If you're injured in a slip and fall accident, you probably won't need to file a lawsuit to recover money for your injuries - you'll likely be making an insurance claim. However, your right to file a lawsuit in court is the main motivator for the insurance company to settle your claim for a fair amount of money. For this reason, the lawsuit time limit is crucial to your case.
Any filing deadlines for a lawsuit will be dictated by the personal injury statute of limitations in your state. These laws place a time limit on the amount of time you have to go to the local branch of your state's civil court and get a personal injury lawsuit started. Every state's deadline is different, but most states allow at least two years' leeway between the injury and the filing of any lawsuit.
It's crucial to understand the statute of limitations in your state, because if you don't get your injury lawsuit filed before the time window closes, you can bet that the court will throw your case out as time-barred once you do decide to file it.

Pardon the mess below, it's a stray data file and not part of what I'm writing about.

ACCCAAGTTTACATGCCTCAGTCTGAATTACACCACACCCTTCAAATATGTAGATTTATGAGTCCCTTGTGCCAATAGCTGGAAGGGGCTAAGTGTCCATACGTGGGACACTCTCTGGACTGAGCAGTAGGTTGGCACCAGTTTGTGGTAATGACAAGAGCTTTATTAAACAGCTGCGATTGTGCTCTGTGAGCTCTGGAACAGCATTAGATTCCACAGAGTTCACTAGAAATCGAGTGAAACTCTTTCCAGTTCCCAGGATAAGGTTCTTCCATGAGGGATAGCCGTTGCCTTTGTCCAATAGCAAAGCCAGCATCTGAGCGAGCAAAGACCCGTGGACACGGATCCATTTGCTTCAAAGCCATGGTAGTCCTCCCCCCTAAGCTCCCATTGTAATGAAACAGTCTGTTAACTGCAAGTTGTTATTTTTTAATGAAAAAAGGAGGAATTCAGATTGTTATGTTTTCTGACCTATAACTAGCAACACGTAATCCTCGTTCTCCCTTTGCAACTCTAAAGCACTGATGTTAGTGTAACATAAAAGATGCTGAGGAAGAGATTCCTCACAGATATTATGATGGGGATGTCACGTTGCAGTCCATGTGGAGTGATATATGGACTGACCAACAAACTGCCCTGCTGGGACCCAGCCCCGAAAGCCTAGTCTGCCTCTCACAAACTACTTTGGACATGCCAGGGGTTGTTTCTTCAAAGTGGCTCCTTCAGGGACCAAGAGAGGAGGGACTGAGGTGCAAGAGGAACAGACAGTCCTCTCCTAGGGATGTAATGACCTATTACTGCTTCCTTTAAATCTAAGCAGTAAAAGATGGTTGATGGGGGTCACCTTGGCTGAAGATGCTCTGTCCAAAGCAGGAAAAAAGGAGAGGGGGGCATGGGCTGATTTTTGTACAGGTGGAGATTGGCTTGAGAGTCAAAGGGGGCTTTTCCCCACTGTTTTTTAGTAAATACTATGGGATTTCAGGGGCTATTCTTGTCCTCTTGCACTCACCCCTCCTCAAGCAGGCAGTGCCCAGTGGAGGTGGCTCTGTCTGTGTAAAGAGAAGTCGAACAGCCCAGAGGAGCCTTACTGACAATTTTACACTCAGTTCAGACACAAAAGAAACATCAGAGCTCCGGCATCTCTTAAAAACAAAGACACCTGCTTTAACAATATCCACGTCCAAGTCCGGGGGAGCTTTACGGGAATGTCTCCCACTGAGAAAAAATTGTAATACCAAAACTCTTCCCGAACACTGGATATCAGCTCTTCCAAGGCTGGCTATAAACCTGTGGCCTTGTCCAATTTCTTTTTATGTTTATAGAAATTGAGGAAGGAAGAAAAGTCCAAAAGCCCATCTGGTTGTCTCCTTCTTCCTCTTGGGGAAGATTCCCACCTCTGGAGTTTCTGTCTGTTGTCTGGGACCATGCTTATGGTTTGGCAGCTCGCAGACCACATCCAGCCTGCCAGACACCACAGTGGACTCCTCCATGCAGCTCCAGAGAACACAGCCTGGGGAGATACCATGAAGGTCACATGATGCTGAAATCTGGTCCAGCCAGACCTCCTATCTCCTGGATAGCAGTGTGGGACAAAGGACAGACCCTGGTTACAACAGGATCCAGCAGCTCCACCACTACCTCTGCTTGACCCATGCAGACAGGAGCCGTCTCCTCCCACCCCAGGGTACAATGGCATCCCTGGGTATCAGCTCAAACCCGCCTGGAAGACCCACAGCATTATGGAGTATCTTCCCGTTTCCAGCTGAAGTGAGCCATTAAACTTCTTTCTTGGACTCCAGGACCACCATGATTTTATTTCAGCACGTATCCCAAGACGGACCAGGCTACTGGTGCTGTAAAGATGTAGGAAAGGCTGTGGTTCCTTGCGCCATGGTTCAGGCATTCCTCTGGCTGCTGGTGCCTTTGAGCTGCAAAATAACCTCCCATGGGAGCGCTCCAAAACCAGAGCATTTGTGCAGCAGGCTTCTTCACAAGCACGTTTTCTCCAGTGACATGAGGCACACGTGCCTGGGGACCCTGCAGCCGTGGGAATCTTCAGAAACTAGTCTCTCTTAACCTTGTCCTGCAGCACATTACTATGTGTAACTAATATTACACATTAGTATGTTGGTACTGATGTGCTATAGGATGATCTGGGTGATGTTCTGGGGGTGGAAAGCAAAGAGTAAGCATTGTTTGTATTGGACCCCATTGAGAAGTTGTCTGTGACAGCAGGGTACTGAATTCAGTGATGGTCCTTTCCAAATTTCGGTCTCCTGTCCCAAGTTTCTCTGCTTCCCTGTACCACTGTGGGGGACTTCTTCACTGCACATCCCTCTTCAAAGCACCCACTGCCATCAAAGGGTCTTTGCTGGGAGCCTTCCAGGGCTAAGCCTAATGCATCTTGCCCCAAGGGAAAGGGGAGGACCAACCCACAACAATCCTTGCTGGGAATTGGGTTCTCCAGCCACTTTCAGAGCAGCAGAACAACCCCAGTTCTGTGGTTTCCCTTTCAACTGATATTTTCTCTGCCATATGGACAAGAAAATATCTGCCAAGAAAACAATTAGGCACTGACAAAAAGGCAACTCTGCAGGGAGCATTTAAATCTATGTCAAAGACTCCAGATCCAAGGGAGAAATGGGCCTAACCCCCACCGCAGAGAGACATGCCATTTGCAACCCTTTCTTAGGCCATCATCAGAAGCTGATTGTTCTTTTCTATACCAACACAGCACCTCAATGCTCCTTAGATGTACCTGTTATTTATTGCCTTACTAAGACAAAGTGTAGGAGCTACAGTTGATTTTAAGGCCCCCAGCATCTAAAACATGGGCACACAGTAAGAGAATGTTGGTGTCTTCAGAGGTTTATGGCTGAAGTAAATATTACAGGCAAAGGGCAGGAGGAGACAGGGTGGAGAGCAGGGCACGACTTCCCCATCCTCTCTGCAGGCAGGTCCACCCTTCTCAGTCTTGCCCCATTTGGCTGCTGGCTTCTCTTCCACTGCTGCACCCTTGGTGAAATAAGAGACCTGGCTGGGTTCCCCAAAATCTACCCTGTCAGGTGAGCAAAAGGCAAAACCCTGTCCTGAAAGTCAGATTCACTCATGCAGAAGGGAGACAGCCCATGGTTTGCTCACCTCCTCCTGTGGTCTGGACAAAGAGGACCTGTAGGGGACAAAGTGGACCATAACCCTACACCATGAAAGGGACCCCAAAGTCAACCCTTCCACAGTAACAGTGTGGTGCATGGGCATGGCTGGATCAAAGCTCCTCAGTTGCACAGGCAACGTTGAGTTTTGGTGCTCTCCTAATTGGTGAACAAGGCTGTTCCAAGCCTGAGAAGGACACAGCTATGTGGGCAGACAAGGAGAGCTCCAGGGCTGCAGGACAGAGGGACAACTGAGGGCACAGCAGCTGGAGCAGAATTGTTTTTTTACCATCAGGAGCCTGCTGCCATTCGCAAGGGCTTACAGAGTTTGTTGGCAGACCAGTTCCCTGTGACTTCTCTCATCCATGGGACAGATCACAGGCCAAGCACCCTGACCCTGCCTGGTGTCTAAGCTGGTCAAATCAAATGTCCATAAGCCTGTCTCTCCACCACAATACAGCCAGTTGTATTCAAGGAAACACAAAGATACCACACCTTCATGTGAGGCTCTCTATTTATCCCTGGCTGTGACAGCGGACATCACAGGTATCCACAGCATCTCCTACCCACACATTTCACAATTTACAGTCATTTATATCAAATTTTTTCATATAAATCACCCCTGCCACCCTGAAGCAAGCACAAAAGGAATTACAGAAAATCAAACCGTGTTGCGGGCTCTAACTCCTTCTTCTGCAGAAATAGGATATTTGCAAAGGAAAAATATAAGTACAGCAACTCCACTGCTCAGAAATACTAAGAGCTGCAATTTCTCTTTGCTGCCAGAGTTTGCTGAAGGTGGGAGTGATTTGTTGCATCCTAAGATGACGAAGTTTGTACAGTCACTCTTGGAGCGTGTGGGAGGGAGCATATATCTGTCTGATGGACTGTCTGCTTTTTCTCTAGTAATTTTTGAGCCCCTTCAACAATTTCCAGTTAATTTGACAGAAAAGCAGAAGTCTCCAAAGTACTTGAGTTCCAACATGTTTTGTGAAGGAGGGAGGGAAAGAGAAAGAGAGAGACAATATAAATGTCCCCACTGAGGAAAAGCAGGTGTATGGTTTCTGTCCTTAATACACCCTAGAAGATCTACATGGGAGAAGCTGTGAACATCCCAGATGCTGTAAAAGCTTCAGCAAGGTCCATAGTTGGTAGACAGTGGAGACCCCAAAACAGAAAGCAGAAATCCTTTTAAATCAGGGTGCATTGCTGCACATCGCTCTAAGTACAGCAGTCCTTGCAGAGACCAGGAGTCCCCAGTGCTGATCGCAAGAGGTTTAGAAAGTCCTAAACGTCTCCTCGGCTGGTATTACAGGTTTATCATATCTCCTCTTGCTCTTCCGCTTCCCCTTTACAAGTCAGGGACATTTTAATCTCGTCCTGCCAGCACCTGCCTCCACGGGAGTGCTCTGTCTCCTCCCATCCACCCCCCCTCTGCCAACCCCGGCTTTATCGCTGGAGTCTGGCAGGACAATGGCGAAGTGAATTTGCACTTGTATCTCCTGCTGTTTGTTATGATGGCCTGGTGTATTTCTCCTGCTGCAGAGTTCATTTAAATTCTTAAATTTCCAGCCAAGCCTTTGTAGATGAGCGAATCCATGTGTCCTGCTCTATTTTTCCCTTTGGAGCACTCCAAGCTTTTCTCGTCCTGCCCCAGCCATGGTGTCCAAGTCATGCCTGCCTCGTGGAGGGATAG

Every state has it's own statute of limitations. In California and Texas, for example, the time limit is two years, while in New York it's three years. Florida's law allows four years to pass. For a complete list, see our chart of state time limits.
Keep in mind that the statute of limitations is merely a deadline for getting your case started in the civil court system -- filing the initial complaint, in other words. Your case doesn't need to be resolved before the deadline.
So, if you're anywhere close to the filing deadline as set out in your state's laws, but injury settlement talks are still taking place, it's a good idea to file the lawsuit anyway, as a way of keeping your options open and protecting your rights. You can still participate in injury settlement negotiations and work toward getting your slip and fall case resolved outside of court. But you'll also have the fallback option of letting the court resolve the matter if settlement talks stall.